Missouri Gov. Jay Nixon flanked by other elected officials, makes remarks after the announcement that the National Geospatial-Intelligence Agency plans to stay in St. Louis and build a new North St. Louis City site worth $1.75 billion. The announcement comes after a competitive bidding process that included a site in neighboring Illinois. Photo by Bill Greenblatt/UPI | License Photo
ST. LOUIS, April 2 (UPI) -- The federal government announced Friday a satellite intelligence facility that employs about 3,000 people will remain in St. Louis instead of moving to Illinois.
The announcement, heralded by Missouri Gov. Jay Nixon and other local, state and federal elected officials, means a new construction project worth about $1 billion and another $750 million in equipment for the National Geospatial Intelligence Agency facility in the city of St. Louis.
Nixon said the bidding process was a competitive one, and heralded Missouri for coming out on top.
"I think when folks look at this, they like to think there's some sort of magic political juice that pushed this over the top," Nixon said. "This was not a rigged game￼, this was a real game, and in the most competitive atmosphere, we won."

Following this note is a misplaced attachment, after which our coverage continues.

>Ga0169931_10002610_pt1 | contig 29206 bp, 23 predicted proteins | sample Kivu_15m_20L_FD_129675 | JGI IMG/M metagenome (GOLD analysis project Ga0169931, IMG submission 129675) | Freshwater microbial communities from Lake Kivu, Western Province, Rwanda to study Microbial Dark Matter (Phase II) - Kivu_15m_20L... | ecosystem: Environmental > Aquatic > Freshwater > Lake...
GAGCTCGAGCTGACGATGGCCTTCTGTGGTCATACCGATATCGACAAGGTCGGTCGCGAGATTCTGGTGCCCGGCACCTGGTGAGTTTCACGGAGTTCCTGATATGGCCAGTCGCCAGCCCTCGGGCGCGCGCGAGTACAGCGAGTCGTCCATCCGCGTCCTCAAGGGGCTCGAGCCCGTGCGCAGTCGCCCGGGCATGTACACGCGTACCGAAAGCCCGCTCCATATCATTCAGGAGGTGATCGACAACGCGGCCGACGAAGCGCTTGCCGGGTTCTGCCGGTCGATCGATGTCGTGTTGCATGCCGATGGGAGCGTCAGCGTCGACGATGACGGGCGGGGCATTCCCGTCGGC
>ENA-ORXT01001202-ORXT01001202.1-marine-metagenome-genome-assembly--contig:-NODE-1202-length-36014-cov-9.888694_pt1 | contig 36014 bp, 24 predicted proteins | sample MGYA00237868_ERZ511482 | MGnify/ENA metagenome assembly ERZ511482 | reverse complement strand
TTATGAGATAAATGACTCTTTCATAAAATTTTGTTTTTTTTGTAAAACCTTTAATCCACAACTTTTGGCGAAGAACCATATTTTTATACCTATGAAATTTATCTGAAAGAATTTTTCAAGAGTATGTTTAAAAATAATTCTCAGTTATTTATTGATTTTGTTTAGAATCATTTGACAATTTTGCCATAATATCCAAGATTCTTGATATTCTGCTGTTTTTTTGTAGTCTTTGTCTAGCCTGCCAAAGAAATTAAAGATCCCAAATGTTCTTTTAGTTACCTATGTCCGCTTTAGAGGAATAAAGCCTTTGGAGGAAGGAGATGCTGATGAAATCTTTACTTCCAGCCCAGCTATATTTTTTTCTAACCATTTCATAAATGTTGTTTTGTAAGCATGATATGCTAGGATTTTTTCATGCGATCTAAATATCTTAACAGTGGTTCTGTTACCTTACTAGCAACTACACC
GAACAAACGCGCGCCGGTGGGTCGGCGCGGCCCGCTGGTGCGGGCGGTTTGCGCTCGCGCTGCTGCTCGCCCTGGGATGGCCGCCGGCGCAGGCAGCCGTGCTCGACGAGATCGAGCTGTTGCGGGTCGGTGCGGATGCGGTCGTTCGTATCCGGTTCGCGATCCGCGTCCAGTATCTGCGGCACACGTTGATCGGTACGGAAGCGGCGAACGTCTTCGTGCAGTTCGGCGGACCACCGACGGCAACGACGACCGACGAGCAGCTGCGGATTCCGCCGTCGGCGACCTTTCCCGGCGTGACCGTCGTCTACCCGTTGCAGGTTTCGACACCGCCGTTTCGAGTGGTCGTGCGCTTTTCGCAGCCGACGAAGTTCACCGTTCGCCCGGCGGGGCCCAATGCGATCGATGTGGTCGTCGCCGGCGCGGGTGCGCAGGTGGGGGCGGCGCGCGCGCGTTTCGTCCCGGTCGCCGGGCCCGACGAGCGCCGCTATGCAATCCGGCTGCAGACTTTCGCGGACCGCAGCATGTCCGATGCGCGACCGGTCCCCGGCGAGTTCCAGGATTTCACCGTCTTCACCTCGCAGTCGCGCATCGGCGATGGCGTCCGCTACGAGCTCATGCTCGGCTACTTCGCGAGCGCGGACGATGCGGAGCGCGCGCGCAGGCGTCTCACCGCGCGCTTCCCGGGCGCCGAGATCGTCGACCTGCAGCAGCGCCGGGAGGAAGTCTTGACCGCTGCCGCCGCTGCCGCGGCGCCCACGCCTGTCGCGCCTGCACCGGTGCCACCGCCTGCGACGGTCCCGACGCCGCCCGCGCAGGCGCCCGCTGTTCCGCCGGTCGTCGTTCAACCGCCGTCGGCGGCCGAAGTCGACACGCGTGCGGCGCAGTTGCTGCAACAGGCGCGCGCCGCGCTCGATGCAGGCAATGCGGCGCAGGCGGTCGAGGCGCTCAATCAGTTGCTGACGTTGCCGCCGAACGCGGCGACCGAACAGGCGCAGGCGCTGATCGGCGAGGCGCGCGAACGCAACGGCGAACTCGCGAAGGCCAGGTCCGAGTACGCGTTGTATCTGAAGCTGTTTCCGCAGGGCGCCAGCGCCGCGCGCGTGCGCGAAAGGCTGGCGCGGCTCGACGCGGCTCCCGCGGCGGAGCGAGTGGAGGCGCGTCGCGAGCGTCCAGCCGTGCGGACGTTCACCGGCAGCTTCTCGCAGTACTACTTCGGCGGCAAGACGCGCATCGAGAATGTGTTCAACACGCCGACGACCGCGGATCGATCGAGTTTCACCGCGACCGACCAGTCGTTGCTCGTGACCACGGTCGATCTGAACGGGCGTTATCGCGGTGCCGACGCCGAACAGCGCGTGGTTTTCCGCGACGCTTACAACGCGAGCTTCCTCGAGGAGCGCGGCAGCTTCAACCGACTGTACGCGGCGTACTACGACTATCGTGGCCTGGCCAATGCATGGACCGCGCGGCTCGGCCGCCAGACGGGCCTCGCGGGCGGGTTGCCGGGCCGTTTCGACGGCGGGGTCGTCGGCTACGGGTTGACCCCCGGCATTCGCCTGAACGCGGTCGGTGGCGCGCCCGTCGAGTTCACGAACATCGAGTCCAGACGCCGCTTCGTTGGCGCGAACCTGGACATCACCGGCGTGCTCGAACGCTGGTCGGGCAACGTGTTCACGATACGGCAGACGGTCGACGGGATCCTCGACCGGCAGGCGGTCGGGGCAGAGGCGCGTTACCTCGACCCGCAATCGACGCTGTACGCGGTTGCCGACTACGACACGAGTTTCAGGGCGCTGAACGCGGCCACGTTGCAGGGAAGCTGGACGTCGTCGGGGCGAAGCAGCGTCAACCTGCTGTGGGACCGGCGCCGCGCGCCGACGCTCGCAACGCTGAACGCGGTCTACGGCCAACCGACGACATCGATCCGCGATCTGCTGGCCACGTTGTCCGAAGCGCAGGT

The NGA already has a massive facility in the area. The new one would serve as its replacement.
NGA Director Robert Cardillo said in an email to employees obtained by the St. Louis Post-Dispatch, the decision on where to build came down to a preference for an urban setting as a recruiting tool for future employees.
"The future of our agency and our profession rests on our present talent and that of the next generations we can recruit onto our team," Cardillo wrote. "We face tough competition, and offering an environment that appeals to these future generations is critical to our success. Studies point to a desire by today's millennials to be in urban environments, and this trend is expected to continue."
The other site in contention was St. Clair County, Ill., where officials had hoped the presence of Scott Air Force Base would help lure the massive federal project, while also shoring up the air base in future rounds of government cutbacks and transfers.